At Hurry Curry of Tokyo, we are pleased to bring you the flavors of Japan’s favorite comfort food – Japanese curry!
Hurry Curry of Tokyo first opened its doors in our Sawtelle Japantown (West Los Angeles) location in 1989. After spending time researching Japanese curry houses in Tokyo in the 1980’s, our goal was to bring the wonderful flavors and value of these popular restaurants to Los Angeles. Working with Japanese chefs from Tokyo, we developed our own original blend of 21 spices for our signature curry sauce. Our customers tell us this is why they keep coming back.
In addition to Japanese curry, our menu features typical Japanese comfort foods in the Yoshoku style…. dishes which originated in another country which were then adopted and re-imagined by Japanese cooks.
The greatest surge in Yoshoku popularity is tied to Japan’s political upheaval in the mid 1800s. Emperor Meiji’s returned to power in 1867, and subsequent move of the capital of Japan from Kyoto to Tokyo in 1868, marked a dramatic turn of economic and social changes known as the Meiji Restoration. Japan swung open its doors to Western influence and trade, reforming not only education, religion, government, and attire, but also culinary traditions. The Japanese adopted many Western foods, tweeked with unique Asian sensibilities, to create a cuisine known as “Yoshoku” (Western style Japanese dishes). Once used to only describe dishes developed during the Meiji Period, Yoshoku has come to loosely describe any dish derived from foreign origins, including curry (Indian, Great Britain), gyoza and ramen (China), croquette (France), as well as tempura and katsu (Portugal). In fact, many of the dishes served today in Japanese restaurants in the US are really “Yoshoku”.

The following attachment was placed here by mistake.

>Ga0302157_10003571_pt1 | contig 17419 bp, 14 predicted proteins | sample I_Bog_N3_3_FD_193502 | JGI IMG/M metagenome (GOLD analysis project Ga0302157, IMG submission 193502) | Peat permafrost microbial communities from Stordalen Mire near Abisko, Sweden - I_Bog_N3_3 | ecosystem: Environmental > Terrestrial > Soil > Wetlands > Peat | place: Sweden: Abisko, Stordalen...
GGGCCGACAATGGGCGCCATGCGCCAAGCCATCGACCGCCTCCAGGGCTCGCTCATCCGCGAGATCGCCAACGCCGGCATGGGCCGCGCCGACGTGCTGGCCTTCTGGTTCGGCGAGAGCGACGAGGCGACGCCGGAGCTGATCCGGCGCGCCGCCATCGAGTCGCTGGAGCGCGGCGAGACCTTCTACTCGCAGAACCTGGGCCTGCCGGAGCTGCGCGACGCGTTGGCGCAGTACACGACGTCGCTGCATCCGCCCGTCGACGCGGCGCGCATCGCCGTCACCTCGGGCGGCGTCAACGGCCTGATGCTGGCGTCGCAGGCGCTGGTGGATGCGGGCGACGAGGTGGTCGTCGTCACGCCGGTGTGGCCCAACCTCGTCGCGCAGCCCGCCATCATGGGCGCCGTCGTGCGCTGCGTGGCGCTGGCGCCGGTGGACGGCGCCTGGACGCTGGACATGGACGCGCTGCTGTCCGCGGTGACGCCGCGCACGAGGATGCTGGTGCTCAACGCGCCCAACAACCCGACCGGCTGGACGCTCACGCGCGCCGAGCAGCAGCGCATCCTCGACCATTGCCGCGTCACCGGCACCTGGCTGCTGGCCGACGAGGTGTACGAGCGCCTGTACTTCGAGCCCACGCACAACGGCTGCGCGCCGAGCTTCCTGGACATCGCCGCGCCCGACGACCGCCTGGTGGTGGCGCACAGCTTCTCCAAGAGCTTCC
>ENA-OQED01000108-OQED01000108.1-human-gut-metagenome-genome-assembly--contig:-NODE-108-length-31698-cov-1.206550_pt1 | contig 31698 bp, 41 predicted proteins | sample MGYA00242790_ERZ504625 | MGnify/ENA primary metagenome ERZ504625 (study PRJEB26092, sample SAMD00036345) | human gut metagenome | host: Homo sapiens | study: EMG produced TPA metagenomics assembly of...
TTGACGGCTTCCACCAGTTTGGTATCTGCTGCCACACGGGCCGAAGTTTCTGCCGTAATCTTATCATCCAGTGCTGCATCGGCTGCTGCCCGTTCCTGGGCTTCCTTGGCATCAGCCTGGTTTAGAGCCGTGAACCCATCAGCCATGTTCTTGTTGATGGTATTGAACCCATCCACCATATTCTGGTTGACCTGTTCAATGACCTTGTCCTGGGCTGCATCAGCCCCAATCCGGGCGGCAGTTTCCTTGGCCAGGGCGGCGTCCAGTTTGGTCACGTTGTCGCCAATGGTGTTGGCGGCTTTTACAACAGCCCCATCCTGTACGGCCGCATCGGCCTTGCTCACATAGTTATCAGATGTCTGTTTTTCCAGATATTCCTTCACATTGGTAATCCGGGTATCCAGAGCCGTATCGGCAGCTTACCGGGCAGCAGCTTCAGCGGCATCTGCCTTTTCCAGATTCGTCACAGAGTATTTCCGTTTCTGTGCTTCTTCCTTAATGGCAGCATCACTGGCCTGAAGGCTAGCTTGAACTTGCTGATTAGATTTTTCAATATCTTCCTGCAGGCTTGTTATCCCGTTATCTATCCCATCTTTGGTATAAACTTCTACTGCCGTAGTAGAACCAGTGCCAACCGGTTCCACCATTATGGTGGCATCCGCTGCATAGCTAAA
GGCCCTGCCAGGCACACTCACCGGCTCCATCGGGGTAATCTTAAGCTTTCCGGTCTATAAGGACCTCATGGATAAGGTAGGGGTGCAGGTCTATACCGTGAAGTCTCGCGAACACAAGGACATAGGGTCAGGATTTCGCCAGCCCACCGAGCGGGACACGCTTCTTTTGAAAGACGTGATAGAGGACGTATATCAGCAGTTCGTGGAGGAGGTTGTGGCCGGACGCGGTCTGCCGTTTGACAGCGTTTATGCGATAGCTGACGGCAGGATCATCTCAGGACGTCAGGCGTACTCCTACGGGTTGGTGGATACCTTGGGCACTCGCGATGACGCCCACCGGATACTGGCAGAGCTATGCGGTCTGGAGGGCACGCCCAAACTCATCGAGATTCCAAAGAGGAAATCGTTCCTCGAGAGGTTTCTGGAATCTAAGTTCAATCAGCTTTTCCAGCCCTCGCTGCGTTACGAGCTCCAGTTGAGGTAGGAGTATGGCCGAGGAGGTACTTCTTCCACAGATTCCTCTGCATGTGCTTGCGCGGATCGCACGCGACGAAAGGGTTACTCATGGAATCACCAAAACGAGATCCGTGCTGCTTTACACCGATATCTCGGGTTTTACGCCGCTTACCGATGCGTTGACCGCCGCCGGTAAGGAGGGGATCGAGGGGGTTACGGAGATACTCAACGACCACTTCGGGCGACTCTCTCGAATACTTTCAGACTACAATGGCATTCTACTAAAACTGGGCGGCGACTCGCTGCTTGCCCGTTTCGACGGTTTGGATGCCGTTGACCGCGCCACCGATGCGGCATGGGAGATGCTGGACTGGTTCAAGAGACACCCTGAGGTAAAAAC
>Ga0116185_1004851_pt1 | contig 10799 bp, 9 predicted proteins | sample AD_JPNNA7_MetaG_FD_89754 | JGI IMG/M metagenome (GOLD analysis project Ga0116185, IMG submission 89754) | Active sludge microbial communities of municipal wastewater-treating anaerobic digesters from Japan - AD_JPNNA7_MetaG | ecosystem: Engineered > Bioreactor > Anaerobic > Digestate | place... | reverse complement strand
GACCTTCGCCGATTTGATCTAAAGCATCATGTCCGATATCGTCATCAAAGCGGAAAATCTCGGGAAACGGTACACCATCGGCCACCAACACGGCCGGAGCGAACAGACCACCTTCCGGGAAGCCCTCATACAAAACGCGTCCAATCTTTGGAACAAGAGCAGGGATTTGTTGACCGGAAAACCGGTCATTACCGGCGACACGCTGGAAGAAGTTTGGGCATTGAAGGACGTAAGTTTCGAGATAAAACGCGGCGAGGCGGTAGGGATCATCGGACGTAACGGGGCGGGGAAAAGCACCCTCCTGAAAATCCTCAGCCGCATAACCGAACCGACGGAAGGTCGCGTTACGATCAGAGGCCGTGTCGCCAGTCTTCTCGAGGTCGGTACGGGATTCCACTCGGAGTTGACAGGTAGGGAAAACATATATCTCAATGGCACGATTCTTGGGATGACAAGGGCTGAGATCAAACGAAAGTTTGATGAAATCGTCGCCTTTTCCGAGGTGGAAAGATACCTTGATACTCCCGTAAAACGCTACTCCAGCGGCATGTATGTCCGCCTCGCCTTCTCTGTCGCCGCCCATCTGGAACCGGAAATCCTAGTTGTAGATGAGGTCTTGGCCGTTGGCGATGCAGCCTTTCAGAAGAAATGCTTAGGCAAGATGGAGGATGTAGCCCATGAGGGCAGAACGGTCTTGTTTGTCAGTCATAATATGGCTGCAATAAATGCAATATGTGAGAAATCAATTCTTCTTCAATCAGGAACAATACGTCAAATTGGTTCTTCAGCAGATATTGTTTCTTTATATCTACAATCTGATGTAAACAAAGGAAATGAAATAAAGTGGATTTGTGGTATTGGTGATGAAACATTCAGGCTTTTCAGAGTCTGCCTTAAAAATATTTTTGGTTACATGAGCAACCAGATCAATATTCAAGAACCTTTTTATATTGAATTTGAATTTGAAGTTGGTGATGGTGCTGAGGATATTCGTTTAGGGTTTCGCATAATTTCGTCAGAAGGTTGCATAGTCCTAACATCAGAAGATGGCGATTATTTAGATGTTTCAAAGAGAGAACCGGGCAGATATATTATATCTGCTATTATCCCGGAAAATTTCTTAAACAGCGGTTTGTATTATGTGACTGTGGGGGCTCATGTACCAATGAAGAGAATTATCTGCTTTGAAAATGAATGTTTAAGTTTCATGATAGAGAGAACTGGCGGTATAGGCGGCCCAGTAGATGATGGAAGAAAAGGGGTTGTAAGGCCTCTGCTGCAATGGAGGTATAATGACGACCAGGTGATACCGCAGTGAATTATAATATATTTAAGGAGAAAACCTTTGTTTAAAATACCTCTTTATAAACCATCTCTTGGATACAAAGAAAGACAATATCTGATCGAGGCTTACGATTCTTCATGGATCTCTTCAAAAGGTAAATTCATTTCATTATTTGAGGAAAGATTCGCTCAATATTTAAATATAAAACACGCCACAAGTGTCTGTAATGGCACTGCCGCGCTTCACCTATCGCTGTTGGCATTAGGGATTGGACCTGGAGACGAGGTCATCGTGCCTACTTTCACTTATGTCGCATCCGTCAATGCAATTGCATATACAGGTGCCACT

One of our most popular dishes, Chicken Pasta combines Japanese succulent fried chicken bites (Tori no Karaage), lightly sauteed vegetables, and our tangy secret white sauce over piping hot spaghetti. It may come as a surprise to the uninitiated, but the spaghetti option on our menu is not an American interpretation, but a thoroughly Japanese dish referred to as “Wafuu Pasuta”, aka Japanese-style Pasta.
Following the Meiji Revolution in the mid-1800s, Chinese wheat and rice-based noodles entered the Japanese diet, evolving into the much-loved dietary staples of ramen, udon, and somen. Sometime following World War II, Italian style pastas made their appearance in Japan, complete with Italian sauces, yet the incorporation of uniquely Japanese sauces and toppings did not make an appearance until the mid 1970s.
“Pasuta” dishes blend Italian wheat and egg noodles with distinctly Japanese ingredients such as Japanese curry, fish roe, seaweed, or Shiitake mushrooms, and a curious sauce based on ketchup known as Supagetti Napolitan. Most wafuu pasuta dishes are easy to throw together, and are therefor regular staples in Japanese home cooking. Note that achieving a more “Japanese” texture requires cooking the pasta a little longer past the “al dente” point.
On a lighter note – here is a Japanese song dedicated to wafuu pasta: Kona to mizu de dekiteiru! さぁ、お湯をひと沸かししよう (Let’s Boil Hot Water). Enjoy!